In addition to programmes that incorporate a range of exercises, gait training interventions have also been shown to improve gait performance in those using a prosthetic limb. A systematic review of 13 studies, incorporating individuals that had undergone a lower limb amputation due to dysvascular disease, trauma or malignancy found that supervised gait training improves gait, is safe and improves the bioenergetic efficiency of gait [6]. These benefits have been found with both walking and using a treadmill [6,7]. Balance training may improve physical function [8] as can strengthening the hip abductor muscles [9].

Quality of evidence

Moderate

Strength of recommendation

Strong

Conclusion

The physical function of lower limb amputees and the walking performance of prosthetic users improves with physical activity interventions. However, the evidence presented relates to targeted interventions and programmes rather than increasing physical activity levels. Exercise programmes available to amputees during their rehabilitation which incorporate exercises to improve muscle strengthening, balance, physical function, flexibility (and, if applicable, walking) should be of benefit.

Lower limb amputations are performed for a number of clinical indications. Although most evidence around physical activity relates to prosthetic users and for dysvascular amputees, the benefits of physical activity are not exclusive to these groups and should be shared with all lower limb amputees. Lower limb amputees wishing to increase their physical activity levels should be encouraged to do so. Signposting them to appropriate resources may help to empower and assist them in becoming more active.

References

  1. Wong CK, Ehrlich JE, Ersing JC, et al. Exercise programs to improve gait performance in people with lower limb amputation: A systematic review. Prosthetics and Orthotics International 2016;40(1):8-17. doi: 10.1177/0309364614546926
  2. Rau B, Bonvin F, De Bie R. Short-term effect of physiotherapy rehabilitation on functional performance of lower limb amputees. Prosthetics and Orthotics International 2007;31(3):258-70. doi: 10.1080/03093640600994615
  3. Godlwana LL, Stewart A, Musenge E. Mobility during the intermediate stage of rehabilitation after lower limb amputation from an under resourced community: a randomized controlled trial. Physiotherapy 2015;101:e458. doi: 10.1016/j.physio.2015.03.3243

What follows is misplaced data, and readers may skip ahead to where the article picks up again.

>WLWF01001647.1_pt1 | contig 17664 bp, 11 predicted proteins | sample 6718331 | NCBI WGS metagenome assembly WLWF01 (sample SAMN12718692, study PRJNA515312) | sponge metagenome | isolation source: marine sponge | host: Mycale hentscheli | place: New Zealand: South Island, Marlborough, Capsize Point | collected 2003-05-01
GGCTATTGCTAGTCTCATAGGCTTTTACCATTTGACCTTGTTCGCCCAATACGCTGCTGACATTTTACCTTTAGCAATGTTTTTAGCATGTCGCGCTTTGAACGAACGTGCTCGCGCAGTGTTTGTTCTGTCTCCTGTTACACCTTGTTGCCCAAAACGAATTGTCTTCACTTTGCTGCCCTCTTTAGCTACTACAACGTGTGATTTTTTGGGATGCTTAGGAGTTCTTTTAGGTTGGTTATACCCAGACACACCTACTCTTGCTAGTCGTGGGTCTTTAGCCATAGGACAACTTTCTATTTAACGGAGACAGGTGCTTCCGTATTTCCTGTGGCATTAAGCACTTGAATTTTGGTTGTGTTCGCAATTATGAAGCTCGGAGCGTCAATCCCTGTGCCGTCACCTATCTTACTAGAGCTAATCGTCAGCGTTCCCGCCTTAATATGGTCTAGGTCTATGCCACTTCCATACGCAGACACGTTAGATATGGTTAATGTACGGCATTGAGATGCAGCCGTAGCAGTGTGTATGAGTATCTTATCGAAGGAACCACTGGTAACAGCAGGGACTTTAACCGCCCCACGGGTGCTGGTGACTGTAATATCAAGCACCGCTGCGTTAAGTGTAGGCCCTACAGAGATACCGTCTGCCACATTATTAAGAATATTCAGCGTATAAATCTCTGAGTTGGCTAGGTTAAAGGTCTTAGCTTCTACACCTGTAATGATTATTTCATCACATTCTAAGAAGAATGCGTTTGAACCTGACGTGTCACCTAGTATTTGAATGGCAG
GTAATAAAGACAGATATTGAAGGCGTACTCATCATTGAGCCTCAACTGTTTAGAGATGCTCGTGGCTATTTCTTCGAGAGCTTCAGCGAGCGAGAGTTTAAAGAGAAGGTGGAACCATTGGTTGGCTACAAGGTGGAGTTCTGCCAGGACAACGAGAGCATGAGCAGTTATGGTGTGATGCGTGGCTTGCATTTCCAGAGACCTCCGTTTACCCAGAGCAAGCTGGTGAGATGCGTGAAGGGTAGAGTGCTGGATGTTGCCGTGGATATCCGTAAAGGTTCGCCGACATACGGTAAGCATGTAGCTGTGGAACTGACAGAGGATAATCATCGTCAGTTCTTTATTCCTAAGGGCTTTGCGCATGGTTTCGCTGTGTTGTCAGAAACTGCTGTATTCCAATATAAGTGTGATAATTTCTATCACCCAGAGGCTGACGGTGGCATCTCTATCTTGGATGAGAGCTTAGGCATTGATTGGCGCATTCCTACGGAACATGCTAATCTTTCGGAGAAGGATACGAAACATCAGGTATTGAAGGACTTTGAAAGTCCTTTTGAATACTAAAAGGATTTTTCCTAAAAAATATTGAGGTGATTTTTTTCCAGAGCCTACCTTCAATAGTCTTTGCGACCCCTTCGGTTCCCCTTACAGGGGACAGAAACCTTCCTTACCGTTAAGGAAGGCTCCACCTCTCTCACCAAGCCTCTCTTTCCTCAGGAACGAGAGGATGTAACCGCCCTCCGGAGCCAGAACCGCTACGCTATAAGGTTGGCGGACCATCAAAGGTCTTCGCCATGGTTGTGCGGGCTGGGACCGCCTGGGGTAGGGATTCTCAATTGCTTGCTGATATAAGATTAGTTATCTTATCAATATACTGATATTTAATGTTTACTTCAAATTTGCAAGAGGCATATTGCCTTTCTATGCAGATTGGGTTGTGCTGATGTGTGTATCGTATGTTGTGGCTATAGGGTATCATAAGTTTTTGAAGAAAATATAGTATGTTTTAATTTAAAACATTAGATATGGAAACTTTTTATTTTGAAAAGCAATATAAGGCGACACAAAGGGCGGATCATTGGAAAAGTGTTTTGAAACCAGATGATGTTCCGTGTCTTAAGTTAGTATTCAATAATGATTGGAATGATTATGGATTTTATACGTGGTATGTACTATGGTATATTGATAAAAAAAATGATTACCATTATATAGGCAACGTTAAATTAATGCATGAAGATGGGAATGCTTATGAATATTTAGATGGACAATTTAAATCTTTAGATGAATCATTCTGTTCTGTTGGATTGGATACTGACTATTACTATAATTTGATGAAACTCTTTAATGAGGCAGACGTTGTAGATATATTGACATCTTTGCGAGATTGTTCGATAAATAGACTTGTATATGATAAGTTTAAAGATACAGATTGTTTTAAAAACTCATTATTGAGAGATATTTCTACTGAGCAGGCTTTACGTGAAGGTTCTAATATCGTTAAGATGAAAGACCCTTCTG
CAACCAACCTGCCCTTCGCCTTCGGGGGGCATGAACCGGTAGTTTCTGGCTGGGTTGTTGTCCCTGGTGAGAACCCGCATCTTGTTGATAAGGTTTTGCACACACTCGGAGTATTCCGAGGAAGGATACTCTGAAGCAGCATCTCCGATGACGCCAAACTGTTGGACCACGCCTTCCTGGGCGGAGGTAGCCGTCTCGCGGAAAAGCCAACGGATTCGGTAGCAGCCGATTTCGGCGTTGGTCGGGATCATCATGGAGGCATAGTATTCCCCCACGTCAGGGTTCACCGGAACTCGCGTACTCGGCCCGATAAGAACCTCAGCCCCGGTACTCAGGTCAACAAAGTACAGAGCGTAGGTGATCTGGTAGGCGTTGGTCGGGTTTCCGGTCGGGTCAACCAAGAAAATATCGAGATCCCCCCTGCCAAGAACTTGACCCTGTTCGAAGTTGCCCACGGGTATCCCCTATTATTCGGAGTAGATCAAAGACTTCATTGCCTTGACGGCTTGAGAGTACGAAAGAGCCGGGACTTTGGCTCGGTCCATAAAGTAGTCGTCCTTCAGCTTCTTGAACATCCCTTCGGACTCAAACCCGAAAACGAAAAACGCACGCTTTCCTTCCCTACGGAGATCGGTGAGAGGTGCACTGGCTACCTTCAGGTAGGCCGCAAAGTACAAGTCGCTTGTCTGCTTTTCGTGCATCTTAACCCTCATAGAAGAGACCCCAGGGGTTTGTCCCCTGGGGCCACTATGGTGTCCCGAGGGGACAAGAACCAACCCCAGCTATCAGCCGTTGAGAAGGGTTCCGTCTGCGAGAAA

4. Miller CA, Williams JE, Durham KL, et al. The effect of a supervised community-based exercise program on balance, balance confidence, and gait in individuals with lower limb amputation. Prosthetics and Orthotics International 2017;41(5):446-54. doi: 10.1177/0309364616683818
  5. Schafer ZA, Perry JL, Vanicek N. A personalised exercise programme for individuals with lower limb amputation reduces falls and improves gait biomechanics: A block randomised controlled trial. Gait & Posture 2018;63:282-89. doi: 10.1016/j.gaitpost.2018.04.030
  6. Highsmith MJ, Andrews CR, Millman C, et al. Gait Training Interventions for Lower Extremity Amputees: A Systematic Literature Review. Technology and Innovation 2016;18(2-3):99-113. doi: 10.21300/18.2-3.2016.99
  7. Darter BJ, Nielsen DH, Yack HJ, et al. Home-Based Treadmill Training to Improve Gait Performance in Persons With a Chronic Transfemoral Amputation. Archives of Physical Medicine and Rehabilitation 2013;94(12):2440-47. doi: 10.1016/j.apmr.2013.08.001
  8. Matjacic Z, Burger H. Dynamic balance training during standing in people with trans-tibial amputation: a pilot study. Prosthetics and Orthotics International 2003;27(3):214-20. doi: 10.1080/03093640308726684
  9. Pauley T, Devlin M, Madan-Sharma P. A Single-Blind, Cross-Over Trial of Hip Abductor Strength Training to Improve Timed Up & Go Performance in Patients With Unilateral, Transfemoral Amputation. Journal of Rehabilitation Medicine 2014;46(3):264-70. doi: 10.2340/16501977-1270

Improves self-esteem

Improves self-esteem 

Evidence summary

A systematic review identified 6 studies that reviewed the relationship between participation in regular physical activity or sport and self-esteem [1]. Self-esteem was found to be higher amongst those engaging in regular sport or physical activity. This may be due to a number of factors, such as an increased number of social contacts, an acceptance of their disability, improved motor function and an increased knowledge and understanding of how they can maintain regular activity. A greater proportion of participants in these studies had undergone a traumatic amputation that would be expected in the general population.

Quality of evidence

Moderate

Strength of recommendation

Strong

Conclusion:

Regular physical activity is likely to improve self-esteem in lower limb amputees.

Lower limb amputations are performed for a number of clinical indications. Although most evidence around physical activity relates to  prosthetic users and for dysvascular amputees, the benefits of physical activity are not exclusive to these groups and should be shared with all lower limb amputees. Lower limb amputees wishing to increase their physical activity levels should be encouraged to do so.

References

  1. Bragaru M, Dekker R, Geertzen JHB, et al. Amputees and Sports A Systematic Review. Sports Medicine 2011;41(9):721-40. doi: 10.2165/11590420-000000000-00000

Reduces risk of falls

Reduces risk of falls 

Evidence summary